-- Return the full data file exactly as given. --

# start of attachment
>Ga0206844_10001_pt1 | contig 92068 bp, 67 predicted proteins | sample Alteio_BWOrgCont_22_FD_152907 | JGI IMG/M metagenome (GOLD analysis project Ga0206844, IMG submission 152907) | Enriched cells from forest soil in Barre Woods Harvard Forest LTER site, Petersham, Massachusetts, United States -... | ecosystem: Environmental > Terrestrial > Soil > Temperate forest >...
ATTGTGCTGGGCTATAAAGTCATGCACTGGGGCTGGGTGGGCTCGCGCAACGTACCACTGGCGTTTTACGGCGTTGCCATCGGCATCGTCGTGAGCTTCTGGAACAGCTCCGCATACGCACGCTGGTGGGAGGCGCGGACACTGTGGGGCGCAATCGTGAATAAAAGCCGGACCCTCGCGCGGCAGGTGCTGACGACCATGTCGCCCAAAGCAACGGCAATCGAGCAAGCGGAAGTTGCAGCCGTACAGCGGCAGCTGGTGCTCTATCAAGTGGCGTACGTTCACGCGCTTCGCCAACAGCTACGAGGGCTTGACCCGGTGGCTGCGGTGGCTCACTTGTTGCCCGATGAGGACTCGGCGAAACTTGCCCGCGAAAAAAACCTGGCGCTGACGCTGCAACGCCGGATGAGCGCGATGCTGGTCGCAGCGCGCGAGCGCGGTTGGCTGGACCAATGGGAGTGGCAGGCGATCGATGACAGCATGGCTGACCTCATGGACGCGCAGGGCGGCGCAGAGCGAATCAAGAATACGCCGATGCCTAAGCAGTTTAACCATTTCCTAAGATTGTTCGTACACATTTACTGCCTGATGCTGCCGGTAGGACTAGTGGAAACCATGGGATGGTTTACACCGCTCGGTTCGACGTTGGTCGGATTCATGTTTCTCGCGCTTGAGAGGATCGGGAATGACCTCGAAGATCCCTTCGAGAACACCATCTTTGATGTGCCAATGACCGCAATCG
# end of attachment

>Ga0206844_10001_pt1 | contig 92068 bp, 67 predicted proteins | sample Alteio_BWOrgCont_22_FD_152907 | JGI IMG/M metagenome (GOLD analysis project Ga0206844, IMG submission 152907) | Enriched cells from forest soil in Barre Woods Harvard Forest LTER site, Petersham, Massachusetts, United States -... | ecosystem: Environmental > Terrestrial > Soil > Temperate forest >...
ATTGTGCTGGGCTATAAAGTCATGCACTGGGGCTGGGTGGGCTCGCGCAACGTACCACTGGCGTTTTACGGCGTTGCCATCGGCATCGTCGTGAGCTTCTGGAACAGCTCCGCATACGCACGCTGGTGGGAGGCGCGGACACTGTGGGGCGCAATCGTGAATAAAAGCCGGACCCTCGCGCGGCAGGTGCTGACGACCATGTCGCCCAAAGCAACGGCAATCGAGCAAGCGGAAGTTGCAGCCGTACAGCGGCAGCTGGTGCTCTATCAAGTGGCGTACGTTCACGCGCTTCGCCAACAGCTACGAGGGCTTGACCCGGTGGCTGCGGTGGCTCACTTGTTGCCCGATGAGGACTCGGCGAAACTTGCCCGCGAAAAAAACCTGGCGCTGACGCTGCAACGCCGGATGAGCGCGATGCTGGTCGCAGCGCGCGAGCGCGGTTGGCTGGACCAATGGGAGTGGCAGGCGATCGATGACAGCATGGCTGACCTCATGGACGCGCAGGGCGGCGCAGAGCGAATCAAGAATACGCCGATGCCTAAGCAGTTTAACCATTTCCTAAGATTGTTCGTACACATTTACTGCCTGATGCTGCCGGTAGGACTAGTGGAAACCATGGGATGGTTTACACCGCTCGGTTCGACGTTGGTCGGATTCATGTTTCTCGCGCTTGAGAGGATCGGGAATGACCTCGAAGATCCCTTCGAGAACACCATCTTTGATGTGCCAATGACCGCAATCG